In this edition of “Pro Photographer, Cheap Camera”, the award-winning photojournalist/ cinematographer Vincent Laforet makes an appearance to teach us a little bit about tilt-shift photography, cheap camera equipment, and patience. He brings along his Canon 1DX with TS-E 45mm f/2.8, an expensive and highly professional tilt-shift lens, but the narrator, Kai W., instead gives him a Canon A2E film camera with a Lensbaby Composer – what most would call a “toy lens”. While not a true tilt-shift, it mimics the effect by giving the ability to change the angle of the lens relative to the focal plane, which changes the depth of focus in bizarre and interesting ways:
Laforet is a bit thrown off by this switch, which forces him to go back to his roots and tap into every ounce of his experience to know exactly what’s going to come out when he develops that film (there is no preview screen on a film camera!). It brings out his incredible ability to be still, to wait for the perfect shot.
It’s a difficult thing for many street photographers to imagine, as our attention darts from here to there in our busy and over-saturated world. When we only see the few ideal frames of a photographer’s career, and don’t see the thousands of missed shots and unreleased negatives, it’s easy to imagine that the Great Photojournalist is somehow blessed with a wonderful, picturesque world that unfolds before his eyes – one which eludes the average person.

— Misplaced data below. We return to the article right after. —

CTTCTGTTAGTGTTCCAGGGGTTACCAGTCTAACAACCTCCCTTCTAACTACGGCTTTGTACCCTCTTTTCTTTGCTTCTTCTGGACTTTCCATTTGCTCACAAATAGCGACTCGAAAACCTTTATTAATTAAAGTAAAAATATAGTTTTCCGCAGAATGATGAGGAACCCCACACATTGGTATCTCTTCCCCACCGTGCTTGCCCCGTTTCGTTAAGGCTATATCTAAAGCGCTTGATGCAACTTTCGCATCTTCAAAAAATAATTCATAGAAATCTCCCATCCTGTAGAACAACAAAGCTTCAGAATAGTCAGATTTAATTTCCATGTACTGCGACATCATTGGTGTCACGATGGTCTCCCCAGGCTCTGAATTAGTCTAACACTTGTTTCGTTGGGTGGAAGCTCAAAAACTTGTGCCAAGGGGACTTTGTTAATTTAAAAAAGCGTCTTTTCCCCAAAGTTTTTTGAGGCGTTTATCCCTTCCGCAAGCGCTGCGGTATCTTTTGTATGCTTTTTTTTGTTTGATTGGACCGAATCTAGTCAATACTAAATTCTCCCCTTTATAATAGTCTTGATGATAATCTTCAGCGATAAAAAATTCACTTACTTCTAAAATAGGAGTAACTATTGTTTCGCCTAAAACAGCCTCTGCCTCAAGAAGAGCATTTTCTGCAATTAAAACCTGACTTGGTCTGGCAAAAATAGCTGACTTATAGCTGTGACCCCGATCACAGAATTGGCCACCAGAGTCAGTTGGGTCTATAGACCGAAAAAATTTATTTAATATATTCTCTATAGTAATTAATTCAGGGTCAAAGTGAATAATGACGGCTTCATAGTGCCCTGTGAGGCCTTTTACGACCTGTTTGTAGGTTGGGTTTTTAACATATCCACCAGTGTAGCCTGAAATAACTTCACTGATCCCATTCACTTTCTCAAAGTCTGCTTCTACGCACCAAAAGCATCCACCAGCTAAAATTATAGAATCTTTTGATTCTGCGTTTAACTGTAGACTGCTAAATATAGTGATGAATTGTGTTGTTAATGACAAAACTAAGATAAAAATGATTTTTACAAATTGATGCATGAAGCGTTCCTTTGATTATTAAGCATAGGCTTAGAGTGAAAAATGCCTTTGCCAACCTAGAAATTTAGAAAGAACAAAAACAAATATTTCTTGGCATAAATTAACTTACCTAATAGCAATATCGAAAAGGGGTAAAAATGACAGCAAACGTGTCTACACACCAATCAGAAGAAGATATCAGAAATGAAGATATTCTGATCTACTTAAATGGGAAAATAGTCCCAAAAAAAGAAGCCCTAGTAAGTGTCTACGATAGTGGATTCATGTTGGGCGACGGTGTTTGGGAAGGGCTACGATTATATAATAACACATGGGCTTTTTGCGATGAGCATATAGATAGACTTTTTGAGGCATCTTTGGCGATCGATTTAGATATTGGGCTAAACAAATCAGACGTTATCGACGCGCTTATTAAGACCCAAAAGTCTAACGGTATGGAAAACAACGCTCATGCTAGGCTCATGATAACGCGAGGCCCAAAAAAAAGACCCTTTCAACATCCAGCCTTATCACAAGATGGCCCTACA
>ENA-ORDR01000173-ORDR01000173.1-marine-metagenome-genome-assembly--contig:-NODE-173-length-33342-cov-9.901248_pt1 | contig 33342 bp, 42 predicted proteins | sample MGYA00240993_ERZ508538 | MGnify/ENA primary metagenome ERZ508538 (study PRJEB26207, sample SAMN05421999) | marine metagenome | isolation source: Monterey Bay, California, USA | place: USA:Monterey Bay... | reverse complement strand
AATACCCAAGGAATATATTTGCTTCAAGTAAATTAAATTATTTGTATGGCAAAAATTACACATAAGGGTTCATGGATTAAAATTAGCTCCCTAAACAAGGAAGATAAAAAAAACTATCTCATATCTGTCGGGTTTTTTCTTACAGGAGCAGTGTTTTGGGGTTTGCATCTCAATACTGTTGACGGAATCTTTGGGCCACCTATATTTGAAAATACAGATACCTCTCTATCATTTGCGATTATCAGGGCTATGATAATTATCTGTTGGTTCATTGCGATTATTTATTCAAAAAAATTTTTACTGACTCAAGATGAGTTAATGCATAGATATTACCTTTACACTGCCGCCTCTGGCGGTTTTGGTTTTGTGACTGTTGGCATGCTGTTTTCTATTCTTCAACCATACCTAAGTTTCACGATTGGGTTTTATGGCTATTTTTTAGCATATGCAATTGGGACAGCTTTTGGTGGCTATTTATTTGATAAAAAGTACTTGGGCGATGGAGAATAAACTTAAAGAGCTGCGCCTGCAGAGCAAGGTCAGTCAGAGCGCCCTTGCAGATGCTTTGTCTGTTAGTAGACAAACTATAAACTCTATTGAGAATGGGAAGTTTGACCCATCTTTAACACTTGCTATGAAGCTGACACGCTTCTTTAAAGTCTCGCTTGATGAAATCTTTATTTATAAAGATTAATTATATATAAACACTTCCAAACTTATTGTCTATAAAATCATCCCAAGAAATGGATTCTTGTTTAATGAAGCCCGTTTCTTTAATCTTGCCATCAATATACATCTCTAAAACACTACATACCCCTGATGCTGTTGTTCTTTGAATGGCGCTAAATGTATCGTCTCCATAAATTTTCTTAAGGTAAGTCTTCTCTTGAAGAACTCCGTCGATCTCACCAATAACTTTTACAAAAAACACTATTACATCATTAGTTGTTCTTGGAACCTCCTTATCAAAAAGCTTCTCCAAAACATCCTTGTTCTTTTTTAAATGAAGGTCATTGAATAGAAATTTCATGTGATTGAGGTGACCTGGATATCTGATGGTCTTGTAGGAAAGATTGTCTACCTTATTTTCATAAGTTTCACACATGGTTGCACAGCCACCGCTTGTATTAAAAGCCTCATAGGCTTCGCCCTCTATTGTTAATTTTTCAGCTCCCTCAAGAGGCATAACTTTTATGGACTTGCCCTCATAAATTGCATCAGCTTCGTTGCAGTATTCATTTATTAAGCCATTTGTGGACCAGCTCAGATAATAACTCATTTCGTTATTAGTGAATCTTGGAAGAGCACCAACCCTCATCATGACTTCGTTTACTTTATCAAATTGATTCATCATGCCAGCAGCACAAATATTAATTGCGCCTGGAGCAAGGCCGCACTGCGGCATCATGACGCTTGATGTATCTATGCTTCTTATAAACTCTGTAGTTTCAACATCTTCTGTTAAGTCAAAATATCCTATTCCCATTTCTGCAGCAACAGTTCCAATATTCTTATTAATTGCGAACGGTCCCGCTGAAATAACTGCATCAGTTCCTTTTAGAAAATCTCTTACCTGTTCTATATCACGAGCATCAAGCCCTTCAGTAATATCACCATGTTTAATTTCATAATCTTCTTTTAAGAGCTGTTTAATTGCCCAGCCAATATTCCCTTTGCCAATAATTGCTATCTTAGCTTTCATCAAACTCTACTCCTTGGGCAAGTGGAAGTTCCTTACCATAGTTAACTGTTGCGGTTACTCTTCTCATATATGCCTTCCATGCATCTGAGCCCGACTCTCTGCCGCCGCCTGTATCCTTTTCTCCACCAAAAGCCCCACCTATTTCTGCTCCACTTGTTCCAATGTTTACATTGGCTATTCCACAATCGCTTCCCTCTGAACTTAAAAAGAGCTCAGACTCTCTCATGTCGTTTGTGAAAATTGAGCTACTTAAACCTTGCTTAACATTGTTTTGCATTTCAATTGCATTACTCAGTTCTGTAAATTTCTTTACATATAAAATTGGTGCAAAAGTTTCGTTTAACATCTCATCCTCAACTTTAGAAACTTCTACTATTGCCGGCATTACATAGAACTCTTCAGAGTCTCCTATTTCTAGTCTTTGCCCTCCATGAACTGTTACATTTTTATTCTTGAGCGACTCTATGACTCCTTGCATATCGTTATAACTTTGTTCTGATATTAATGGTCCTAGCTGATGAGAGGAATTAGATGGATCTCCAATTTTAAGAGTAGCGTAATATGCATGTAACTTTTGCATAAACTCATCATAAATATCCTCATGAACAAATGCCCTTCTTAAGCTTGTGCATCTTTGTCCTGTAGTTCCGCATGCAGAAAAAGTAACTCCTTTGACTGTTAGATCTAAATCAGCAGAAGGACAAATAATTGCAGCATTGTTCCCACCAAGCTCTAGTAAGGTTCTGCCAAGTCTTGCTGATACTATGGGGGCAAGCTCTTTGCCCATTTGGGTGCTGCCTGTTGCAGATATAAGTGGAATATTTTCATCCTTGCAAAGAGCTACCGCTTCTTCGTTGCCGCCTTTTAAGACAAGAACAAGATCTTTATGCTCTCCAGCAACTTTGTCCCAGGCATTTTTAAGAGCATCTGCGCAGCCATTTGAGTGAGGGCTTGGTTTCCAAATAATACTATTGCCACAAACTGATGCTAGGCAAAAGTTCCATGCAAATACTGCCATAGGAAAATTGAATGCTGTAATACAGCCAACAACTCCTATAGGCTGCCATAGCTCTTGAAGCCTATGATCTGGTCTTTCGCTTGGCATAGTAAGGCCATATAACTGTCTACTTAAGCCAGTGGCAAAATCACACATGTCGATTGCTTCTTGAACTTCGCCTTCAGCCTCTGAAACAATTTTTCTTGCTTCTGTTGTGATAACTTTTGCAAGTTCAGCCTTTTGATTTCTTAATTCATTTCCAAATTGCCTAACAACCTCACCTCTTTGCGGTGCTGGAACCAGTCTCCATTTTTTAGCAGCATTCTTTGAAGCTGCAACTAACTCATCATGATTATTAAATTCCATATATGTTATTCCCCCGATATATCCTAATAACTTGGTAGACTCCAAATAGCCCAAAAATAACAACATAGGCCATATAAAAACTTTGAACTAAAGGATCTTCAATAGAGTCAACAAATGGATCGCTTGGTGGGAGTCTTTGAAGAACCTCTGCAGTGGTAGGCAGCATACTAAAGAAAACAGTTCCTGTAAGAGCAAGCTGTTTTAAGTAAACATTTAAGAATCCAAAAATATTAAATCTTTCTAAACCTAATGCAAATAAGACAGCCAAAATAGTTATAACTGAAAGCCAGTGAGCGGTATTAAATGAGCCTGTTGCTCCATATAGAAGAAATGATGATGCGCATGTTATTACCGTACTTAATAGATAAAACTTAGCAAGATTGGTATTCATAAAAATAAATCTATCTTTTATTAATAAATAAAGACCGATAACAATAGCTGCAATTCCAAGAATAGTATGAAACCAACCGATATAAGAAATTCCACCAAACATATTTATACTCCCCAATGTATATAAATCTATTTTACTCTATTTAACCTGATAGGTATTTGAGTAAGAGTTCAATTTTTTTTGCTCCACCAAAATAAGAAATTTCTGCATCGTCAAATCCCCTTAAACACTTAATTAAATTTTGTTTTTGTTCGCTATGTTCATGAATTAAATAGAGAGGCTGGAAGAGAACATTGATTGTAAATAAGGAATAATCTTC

Laforet is enlightening in his discussion of the real behind-the-frame process, which involves studying behavior and patterns and predicting what will happen in the future – not simply snapping any given moment.
While not an honest-to-goodness tilt-shift lens, the Lensbaby nonetheless has a lot to offer in terms of creativity and seeing in a new way. It is actually quite similar to the way we see in real life; the peripheral vision is hazy and indistinct, and our vision points toward the subject – what we focus on – while the rest falls into barely-recognized obscurity until we turn our eye toward it, and it becomes clear.
It’s a wonderful visual metaphor for the attention demanded of a street photographer, who must mentally blur out all the distractions of the world and see only what is important, what stands out for its beauty, while he waits with commitment for it to blossom.
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